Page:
William Gould "W.G." Raymond

An ordained abolitionist white officer is appointed by President Lincoln to recruit the first federal African American Union Army troops after the Emancipation Proclamation. Hundreds of courageous Black men and former slaves come forth in early May, 1863, only to be forever erased from War Department records. This, seemingly due to a perceived slight and overstep.

An unjust and gaping omission in the epic story of African Americans fighting for their freedom is born. Racial tensions, national division, the insidious tentacles of opiates (W.G. included) and governmental infighting and spin. All could be lifted from today’s headlines, over 150 years later. This book forces history and truth to collide. All should come to know this man and those earliest pioneering African American soldiers.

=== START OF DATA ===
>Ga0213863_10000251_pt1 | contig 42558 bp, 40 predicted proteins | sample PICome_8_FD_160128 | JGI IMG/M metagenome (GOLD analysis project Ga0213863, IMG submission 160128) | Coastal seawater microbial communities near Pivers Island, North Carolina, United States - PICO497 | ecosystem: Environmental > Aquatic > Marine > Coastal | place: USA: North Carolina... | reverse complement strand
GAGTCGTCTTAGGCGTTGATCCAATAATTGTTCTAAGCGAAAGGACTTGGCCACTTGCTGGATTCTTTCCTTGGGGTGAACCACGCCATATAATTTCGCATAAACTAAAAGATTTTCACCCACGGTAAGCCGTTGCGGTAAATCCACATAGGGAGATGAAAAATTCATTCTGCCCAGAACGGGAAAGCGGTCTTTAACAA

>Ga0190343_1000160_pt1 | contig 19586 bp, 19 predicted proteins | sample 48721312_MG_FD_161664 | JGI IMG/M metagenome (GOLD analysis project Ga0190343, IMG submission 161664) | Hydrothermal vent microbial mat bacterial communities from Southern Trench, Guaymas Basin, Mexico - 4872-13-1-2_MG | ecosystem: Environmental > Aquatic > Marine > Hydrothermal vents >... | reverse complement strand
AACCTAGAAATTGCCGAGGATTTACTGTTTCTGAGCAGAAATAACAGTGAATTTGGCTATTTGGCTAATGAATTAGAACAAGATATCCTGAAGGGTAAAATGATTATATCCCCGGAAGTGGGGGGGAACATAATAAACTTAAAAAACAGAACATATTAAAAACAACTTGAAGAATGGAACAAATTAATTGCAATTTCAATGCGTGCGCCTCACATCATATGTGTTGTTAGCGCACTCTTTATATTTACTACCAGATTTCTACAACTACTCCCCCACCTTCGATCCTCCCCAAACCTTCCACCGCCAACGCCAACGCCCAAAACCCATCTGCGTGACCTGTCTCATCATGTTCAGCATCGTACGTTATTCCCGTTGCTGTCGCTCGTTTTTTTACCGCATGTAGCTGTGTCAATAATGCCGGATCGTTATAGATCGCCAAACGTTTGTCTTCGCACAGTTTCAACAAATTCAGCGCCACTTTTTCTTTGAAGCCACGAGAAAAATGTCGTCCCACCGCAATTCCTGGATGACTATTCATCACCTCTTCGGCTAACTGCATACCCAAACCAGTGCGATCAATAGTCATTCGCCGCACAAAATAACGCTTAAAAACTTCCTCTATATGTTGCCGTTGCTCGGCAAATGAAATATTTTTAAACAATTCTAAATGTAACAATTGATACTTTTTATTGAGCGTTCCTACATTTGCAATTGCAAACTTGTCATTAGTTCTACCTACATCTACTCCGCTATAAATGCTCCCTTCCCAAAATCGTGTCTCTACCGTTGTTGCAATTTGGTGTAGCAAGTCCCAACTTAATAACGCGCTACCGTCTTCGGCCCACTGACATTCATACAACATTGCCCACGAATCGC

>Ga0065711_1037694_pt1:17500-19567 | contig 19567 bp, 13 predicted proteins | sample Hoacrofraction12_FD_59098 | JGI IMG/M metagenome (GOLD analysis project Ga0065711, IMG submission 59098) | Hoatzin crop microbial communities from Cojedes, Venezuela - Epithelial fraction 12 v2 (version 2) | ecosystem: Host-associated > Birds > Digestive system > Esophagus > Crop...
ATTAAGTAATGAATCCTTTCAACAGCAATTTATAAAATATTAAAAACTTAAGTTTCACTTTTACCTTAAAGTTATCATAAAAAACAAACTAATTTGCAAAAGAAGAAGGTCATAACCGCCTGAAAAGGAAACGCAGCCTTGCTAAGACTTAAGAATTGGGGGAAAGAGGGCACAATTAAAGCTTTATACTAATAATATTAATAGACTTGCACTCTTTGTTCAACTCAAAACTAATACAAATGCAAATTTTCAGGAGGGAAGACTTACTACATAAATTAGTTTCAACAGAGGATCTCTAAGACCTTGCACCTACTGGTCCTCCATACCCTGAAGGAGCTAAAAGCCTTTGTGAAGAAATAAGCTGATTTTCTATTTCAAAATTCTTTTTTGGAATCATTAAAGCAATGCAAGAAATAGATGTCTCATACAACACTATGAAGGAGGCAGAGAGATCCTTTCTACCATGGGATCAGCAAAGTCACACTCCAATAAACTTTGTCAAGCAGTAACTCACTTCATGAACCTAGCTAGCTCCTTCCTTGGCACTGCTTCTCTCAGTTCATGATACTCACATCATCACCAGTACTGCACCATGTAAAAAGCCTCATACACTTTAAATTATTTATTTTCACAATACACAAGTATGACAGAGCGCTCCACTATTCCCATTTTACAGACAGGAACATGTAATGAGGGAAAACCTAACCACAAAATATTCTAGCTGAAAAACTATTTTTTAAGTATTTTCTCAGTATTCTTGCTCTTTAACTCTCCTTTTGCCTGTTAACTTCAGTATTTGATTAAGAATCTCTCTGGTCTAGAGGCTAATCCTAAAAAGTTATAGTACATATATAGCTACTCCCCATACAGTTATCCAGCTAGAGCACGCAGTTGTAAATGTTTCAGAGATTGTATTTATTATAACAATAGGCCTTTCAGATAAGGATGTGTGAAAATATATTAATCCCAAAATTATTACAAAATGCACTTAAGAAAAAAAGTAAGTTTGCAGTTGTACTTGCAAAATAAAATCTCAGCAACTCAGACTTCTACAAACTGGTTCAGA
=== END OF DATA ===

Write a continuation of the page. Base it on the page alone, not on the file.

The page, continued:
W.G. Raymond’s 19th Century autobiography, Life Sketches and Faith Work, was pulled from the attic of the sibling co-authors’ aunt, in loose copied pages. W.G. was their 3x great grandfather. The pandemic nudged them to at last delve into his remarkable yet seldom discussed life. This book has been exhaustively researched. It corroborates W.G.’s autobiography and expands on his incredible life story.


W.G. led a life that kept him on the road and with young and old people from every walk of life. When depleted, he found restoration within nature. No place was as special to him as was the rugged beauty of his beloved Beulah Land and Rock of Ages. This attuned location was near a branch of Rock Creek, which flows between Washington and Georgetown, emptying into the vibrant Potomac.


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